As U.S. troops exit Afghanistan, 'leave no one behind' must include military interpreters

·4 min read

Last month President Biden announced plans to withdraw all American troops from Afghanistan ahead of the 20th Anniversary of the Sept. 11 attacks. Reasonable people can and have disagreed about the wisdom of the withdrawal. What isn't up for debate, however, is this: as the United States brings its sons and daughters home from Afghanistan, we have a moral and practical obligation to protect the thousands of Afghan interpreters and other critical allies who’ve supported our military and diplomatic efforts there.

The risk is critical. If America does not develop a strategy to safeguard our “soft networks,” the Taliban will ruthlessly hunt down and butcher them, as they have done for years. In turn, the United States will have compromised not only existing friends and allies, it will have compromised future relationships with allies elsewhere whose interests align with our own. Make no mistake, the world is watching how we treat those who sacrificed and suffered alongside our service men and women for nearly two decades.

Do not abandon our allies

I spent months serving in Baghdad with the U.S. Army, and as a commander during a 2006-2007 deployment, I personally experienced the loss of interpreters and friends who were targeted and executed by insurgents and militia thugs who painted them as “traitors” and “collaborators with the American enemy.”

Later, after serving in the Obama White House as Director for Iraq on the National Security Council, I welcomed the President’s decision in 2011 to withdraw from Iraq. In the months and years that followed, however, I witnessed our former interpreters, their families, and other allies in a fight for their lives. Some of them were forced into hiding in Iraq by ISIS, Iranian-sponsored militia, and other bad actors. Others languished as refugees abroad, men and women without a country. Untold numbers didn’t make it. To this day, I don’t know what became of many of my friends.

U.S. Army soldiers return from Afghanistan on Dec. 10, 2020, in Fort Drum, New York.
U.S. Army soldiers return from Afghanistan on Dec. 10, 2020, in Fort Drum, New York.

Service members take seriously the oath to “leave no one behind.” Our interpreters aren’t just allies, they’re brothers and sisters. They help keep us safe, and — in many cases — save our lives. We owe them and their families safe refuge.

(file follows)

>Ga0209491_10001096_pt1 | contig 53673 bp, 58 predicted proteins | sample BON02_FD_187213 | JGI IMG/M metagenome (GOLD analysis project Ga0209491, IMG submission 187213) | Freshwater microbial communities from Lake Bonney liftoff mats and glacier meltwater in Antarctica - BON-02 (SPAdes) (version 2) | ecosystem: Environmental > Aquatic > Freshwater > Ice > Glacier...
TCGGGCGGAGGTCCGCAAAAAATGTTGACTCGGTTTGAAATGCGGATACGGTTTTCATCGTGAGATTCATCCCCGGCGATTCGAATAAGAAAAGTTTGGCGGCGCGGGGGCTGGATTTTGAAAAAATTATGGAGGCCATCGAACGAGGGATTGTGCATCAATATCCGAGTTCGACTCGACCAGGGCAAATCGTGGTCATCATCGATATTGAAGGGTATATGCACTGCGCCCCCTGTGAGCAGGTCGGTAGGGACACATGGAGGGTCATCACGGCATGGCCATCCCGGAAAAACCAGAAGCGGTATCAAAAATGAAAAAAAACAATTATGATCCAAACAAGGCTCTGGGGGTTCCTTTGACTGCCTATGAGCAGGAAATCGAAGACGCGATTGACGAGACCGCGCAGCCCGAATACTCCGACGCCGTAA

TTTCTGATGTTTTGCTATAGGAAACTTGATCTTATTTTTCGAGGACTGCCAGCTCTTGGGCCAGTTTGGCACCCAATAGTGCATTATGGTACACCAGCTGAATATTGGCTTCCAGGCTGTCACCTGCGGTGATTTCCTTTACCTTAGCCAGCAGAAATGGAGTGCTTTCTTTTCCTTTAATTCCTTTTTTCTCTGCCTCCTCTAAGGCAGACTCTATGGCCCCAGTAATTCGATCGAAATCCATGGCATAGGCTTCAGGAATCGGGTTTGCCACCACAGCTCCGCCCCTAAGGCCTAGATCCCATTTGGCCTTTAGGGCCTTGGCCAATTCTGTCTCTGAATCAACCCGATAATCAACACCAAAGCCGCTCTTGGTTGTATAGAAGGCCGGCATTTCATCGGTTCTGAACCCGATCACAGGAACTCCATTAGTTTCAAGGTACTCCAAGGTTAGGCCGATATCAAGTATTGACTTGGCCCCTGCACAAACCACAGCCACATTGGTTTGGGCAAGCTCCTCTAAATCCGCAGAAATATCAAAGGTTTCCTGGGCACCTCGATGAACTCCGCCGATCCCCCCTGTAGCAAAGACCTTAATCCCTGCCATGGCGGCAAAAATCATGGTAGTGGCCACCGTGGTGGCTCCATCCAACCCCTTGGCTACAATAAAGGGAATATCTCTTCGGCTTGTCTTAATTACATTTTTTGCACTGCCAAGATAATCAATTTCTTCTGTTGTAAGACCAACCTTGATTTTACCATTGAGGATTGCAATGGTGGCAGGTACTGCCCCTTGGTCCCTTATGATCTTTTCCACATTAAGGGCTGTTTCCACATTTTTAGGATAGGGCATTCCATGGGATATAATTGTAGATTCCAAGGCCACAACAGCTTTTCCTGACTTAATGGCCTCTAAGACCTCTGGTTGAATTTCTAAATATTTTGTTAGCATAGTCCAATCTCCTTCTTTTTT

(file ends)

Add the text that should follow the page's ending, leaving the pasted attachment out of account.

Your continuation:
I welcome President Biden’s decision to withdraw troops from Afghanistan, just as I did President Obama’s decision to end U.S. engagement in Iraq. As a country, we have asked our service members and their families to bear the brunt of conflict for two decades as the American public has become increasingly disillusioned.

Many Americans recall the iconic footage of South Vietnamese clinging to helicopter skids over Embassy Saigon in 1975. We can leave gracefully and prevent a human tragedy on a large scale by taking care of our closest partners from the conflict in Afghanistan.

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Standing by those who stand by us is not only the right thing to do, it also reinforces relationships with interpreters in other conflict zones, builds trust during terrorism investigations where witnesses and informants can be vital, and galvanizes our uniformed service members who live by a code of leave no one behind. Do we want our young men and women leaving their time in service feeling as if they violated an oath and feeling ashamed of their country’s failures and broken promises?

Standing strong to protect our soft networks

Time is of the essence. A 2019 State Department Office of the Inspector General found 18,800 Afghan SIV applicants in the backlog. Of course, many of these allies have family members who are at risk and would also need to be relocated. If an interpreter makes it to safety alone, family members quickly become extortion targets, or worse, they’re used to force the interpreter back on honor.

Of course, nobody in the national security community wants to rush the process of vetting and drop our guard, letting a potential threat into the country. Threats from former interpreters, however, are statistically nonexistent. The government could relocate the tens of thousands to a safe third country location to complete screening. Or we could send a special interagency task force to accelerate in country screening in Afghanistan. It is only a matter of political will.

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Our adversaries use ruthlessness to undermine our values. We need to stand strong behind those values. Protecting soft networks is one of the cases where there’s an overlap between doing what’s right and doing what best serves our national security interest.

If we don’t honor a commitment to our closest Afghan partners, who will stand by our young men and women in uniform in the next conflict?

Steve Miska, Colonel (Retired), U.S. Army, is a leading advocate for Iraqi and Afghan military interpreters and the author of the upcoming book Baghdad Underground Railroad: Saving American Allies in Iraq.

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This article originally appeared on USA TODAY: Afghanistan: withdraw but still protect our allies there

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